Creditors of Latin America’s biggest construction company are being rewarded as governments from Brazil to Venezuela push infrastructure projects to shore up the region’s economic growth, poised to weaken for a fourth year.
Construtora Norberto Odebrecht SA’s $850 million of notes due in 2042 have returned 18 percent this year, the most among investment-grade bonds from companies in developing nations by Standard & Poor’s and three times the average gain, data compiled by Bloomberg show.
Odebrecht, which has built three stadiums for the World Cup soccer tournament starting in Brazil next month, has a $34 billion backlog of projects, helping the company earn a credit rating from S&P that’s higher than the country’s own. Salvador-based Odebrecht is capitalizing on President Dilma Rousseff’s pledge to spend more than $306 billion on public works projects as she tries to compensate for lackluster domestic demand.
“It’s not a local homebuilder,” Peter Lannigan, a managing director at broker-dealer CRT Capital Group LLC, said in a telephone interview from Stamford, Connecticut. “They build large infrastructure projects pertaining to transportation, infrastructure, sanitation, power plants, stadiums -- projects that are highly important to the countries where they build them.”
Odebrecht’s press office declined to comment on the performance of the bonds or the company’s outlook in an e-mailed response to questions.
On May 9, S&P lifted Odebrecht’s rating one level to BBB, the second-lowest investment grade and a step above Brazil’s BBB-. In March, Brazil suffered its first downgrade in a decade.
Economies in Latin America will expand 2.2 percent this year, the slowest since a contraction in 2009, according to analyst estimates compiled by Bloomberg. Growth in Brazil will decelerate to 1.8 percent this year from 2.3 percent in 2013. Venezuela’s economy will shrink 1 percent.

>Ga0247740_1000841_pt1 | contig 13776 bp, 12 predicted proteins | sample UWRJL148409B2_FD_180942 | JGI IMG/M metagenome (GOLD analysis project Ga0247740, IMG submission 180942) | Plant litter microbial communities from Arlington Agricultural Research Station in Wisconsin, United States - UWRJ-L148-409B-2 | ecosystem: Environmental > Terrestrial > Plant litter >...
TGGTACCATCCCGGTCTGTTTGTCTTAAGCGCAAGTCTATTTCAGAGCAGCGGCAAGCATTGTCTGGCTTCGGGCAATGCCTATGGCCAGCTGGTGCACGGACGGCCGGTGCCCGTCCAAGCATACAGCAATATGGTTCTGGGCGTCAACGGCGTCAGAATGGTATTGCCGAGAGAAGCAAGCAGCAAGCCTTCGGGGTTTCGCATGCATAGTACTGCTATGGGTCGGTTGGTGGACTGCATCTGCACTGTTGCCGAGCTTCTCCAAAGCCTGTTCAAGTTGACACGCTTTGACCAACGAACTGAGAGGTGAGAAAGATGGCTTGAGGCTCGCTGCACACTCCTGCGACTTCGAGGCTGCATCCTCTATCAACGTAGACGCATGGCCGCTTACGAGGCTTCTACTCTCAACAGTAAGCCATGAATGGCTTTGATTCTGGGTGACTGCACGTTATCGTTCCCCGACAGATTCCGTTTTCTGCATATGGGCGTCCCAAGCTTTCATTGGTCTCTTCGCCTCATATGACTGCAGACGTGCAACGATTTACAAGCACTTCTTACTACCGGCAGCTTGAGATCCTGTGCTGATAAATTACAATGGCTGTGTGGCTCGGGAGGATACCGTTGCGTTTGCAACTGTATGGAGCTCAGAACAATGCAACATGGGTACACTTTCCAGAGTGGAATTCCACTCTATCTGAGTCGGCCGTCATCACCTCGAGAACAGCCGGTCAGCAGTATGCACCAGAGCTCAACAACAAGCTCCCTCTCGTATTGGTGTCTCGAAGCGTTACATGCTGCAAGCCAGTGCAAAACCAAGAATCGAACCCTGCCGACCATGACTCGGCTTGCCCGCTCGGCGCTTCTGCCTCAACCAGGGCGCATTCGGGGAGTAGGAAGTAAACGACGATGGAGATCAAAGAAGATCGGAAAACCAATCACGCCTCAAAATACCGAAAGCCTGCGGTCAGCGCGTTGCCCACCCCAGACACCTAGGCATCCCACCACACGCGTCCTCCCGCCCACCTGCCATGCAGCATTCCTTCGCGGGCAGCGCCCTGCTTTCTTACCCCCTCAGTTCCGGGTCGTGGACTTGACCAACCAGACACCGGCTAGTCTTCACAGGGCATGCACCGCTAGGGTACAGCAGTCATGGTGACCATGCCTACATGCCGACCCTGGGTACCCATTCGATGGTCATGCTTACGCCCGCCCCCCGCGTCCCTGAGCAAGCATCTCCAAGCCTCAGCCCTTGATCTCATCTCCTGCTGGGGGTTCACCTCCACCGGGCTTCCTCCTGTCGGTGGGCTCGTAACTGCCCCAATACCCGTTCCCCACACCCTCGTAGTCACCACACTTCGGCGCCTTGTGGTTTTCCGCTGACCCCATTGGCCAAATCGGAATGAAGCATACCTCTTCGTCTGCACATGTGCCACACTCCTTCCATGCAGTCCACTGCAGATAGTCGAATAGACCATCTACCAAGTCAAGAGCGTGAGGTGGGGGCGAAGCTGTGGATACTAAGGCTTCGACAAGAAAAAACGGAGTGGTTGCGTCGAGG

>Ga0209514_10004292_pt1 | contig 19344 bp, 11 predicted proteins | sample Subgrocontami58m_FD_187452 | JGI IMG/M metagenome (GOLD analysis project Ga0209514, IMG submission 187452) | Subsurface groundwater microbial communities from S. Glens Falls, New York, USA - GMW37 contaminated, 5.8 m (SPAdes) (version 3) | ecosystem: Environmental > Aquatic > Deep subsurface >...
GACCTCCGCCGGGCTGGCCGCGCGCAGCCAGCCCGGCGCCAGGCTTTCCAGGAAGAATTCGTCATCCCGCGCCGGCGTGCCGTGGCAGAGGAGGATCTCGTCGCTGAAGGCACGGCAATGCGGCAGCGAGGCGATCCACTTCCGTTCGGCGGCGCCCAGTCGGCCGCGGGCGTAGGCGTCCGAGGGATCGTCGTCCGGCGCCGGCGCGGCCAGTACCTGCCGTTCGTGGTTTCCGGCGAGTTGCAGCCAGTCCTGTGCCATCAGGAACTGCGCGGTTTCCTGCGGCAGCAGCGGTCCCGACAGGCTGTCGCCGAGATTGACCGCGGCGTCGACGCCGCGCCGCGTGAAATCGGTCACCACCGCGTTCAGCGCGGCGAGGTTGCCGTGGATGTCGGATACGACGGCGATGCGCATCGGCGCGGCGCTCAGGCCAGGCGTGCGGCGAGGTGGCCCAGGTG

“We expect investments in infrastructure to continue in the region even in a more challenging macroeconomic scenario, because of the needs that still exist,” Renata Lotfi, an analyst at S&P, said by telephone from Sao Paulo. “The company has the capacity and the track record to get new projects, so we don’t expect it will have issues renewing its backlog.”
S&P decided to rate Odebrecht higher than the government because it determined the company would be able to service debt even if Brazil defaulted and projects in Venezuela dried up, according to Lotfi. A quarter of the company’s backlog comes from Venezuela, while about a third comes from Brazil, according to S&P.
While Odebrecht is rated higher, the company’s 2042 bonds yield 6.6 percent, or 1.3 percentage points more than similar-maturity Brazilian government notes.
“I don’t think it will trade through Brazil even though the rating is actually higher,” Joe Kogan, Bank of Nova Scotia’s chief emerging-market strategist, said by phone from New York. “Ratings help, but just because a ratings agency uses the same code for the risk of a sovereign and the risk of a corporate, it doesn’t mean the risk is the same.”
Itau Unibanco Holding SA, which recommended adding Odebrecht’s 2042 bonds after the ratings boost, said the company’s policy of obtaining payment for projects upfront reduces the risk of losses in less-stable countries.
Earnings before interest, taxes, depreciation and amortization rose to $1.5 billion last year, according to Itau. The company’s total debt relative to earnings was flat at 2.4 times, Itau said.
“S&P’s upgrade is particularly important and positive, as it comes on the heels of S&P’s recent one-notch downgrade of Brazil,” Itau analysts led by Ciro Matuo said in a May 12 note. “We continue to praise Odebrecht’s top-notch management for its ability to generate and deliver strong returns without compromising leverage and risk management.”
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